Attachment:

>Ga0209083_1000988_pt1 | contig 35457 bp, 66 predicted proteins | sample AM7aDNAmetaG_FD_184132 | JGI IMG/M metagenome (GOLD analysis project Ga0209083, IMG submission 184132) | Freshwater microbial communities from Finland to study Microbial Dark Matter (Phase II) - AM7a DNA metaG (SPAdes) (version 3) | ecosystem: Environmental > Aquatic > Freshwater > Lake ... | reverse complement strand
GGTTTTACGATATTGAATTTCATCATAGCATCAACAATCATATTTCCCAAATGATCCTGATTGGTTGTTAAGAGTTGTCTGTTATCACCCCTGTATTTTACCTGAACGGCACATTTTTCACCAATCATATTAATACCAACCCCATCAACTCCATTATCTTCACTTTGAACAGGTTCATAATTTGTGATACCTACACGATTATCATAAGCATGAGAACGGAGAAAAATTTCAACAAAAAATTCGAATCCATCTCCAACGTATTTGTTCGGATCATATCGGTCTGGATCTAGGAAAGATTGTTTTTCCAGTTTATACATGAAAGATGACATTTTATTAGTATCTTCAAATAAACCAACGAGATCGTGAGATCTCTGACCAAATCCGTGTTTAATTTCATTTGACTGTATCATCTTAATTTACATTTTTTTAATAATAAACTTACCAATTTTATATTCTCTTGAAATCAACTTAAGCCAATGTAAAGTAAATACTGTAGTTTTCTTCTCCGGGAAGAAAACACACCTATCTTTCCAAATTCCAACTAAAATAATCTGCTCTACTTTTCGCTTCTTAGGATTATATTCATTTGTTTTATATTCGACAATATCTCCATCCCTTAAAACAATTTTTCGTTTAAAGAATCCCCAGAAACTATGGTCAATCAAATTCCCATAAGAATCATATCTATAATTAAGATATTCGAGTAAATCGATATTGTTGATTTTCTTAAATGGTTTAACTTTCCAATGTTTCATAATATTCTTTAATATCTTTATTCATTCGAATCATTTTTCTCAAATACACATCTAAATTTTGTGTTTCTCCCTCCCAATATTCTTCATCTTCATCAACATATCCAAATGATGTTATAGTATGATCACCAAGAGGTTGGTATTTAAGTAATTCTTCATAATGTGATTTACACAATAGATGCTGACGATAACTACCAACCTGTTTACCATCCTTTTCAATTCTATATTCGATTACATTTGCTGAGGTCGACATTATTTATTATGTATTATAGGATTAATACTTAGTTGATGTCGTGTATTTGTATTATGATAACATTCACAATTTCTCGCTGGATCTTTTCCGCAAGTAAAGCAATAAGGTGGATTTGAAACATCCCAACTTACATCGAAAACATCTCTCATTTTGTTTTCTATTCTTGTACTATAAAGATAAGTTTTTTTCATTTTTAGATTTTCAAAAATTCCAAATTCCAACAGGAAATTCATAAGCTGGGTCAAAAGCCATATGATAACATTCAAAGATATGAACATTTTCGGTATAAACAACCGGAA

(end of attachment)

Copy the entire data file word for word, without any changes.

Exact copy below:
>Ga0209083_1000988_pt1 | contig 35457 bp, 66 predicted proteins | sample AM7aDNAmetaG_FD_184132 | JGI IMG/M metagenome (GOLD analysis project Ga0209083, IMG submission 184132) | Freshwater microbial communities from Finland to study Microbial Dark Matter (Phase II) - AM7a DNA metaG (SPAdes) (version 3) | ecosystem: Environmental > Aquatic > Freshwater > Lake ... | reverse complement strand
GGTTTTACGATATTGAATTTCATCATAGCATCAACAATCATATTTCCCAAATGATCCTGATTGGTTGTTAAGAGTTGTCTGTTATCACCCCTGTATTTTACCTGAACGGCACATTTTTCACCAATCATATTAATACCAACCCCATCAACTCCATTATCTTCACTTTGAACAGGTTCATAATTTGTGATACCTACACGATTATCATAAGCATGAGAACGGAGAAAAATTTCAACAAAAAATTCGAATCCATCTCCAACGTATTTGTTCGGATCATATCGGTCTGGATCTAGGAAAGATTGTTTTTCCAGTTTATACATGAAAGATGACATTTTATTAGTATCTTCAAATAAACCAACGAGATCGTGAGATCTCTGACCAAATCCGTGTTTAATTTCATTTGACTGTATCATCTTAATTTACATTTTTTTAATAATAAACTTACCAATTTTATATTCTCTTGAAATCAACTTAAGCCAATGTAAAGTAAATACTGTAGTTTTCTTCTCCGGGAAGAAAACACACCTATCTTTCCAAATTCCAACTAAAATAATCTGCTCTACTTTTCGCTTCTTAGGATTATATTCATTTGTTTTATATTCGACAATATCTCCATCCCTTAAAACAATTTTTCGTTTAAAGAATCCCCAGAAACTATGGTCAATCAAATTCCCATAAGAATCATATCTATAATTAAGATATTCGAGTAAATCGATATTGTTGATTTTCTTAAATGGTTTAACTTTCCAATGTTTCATAATATTCTTTAATATCTTTATTCATTCGAATCATTTTTCTCAAATACACATCTAAATTTTGTGTTTCTCCCTCCCAATATTCTTCATCTTCATCAACATATCCAAATGATGTTATAGTATGATCACCAAGAGGTTGGTATTTAAGTAATTCTTCATAATGTGATTTACACAATAGATGCTGACGATAACTACCAACCTGTTTACCATCCTTTTCAATTCTATATTCGATTACATTTGCTGAGGTCGACATTATTTATTATGTATTATAGGATTAATACTTAGTTGATGTCGTGTATTTGTATTATGATAACATTCACAATTTCTCGCTGGATCTTTTCCGCAAGTAAAGCAATAAGGTGGATTTGAAACATCCCAACTTACATCGAAAACATCTCTCATTTTGTTTTCTATTCTTGTACTATAAAGATAAGTTTTTTTCATTTTTAGATTTTCAAAAATTCCAAATTCCAACAGGAAATTCATAAGCTGGGTCAAAAGCCATATGATAACATTCAAAGATATGAACATTTTCGGTATAAACAACCGGAA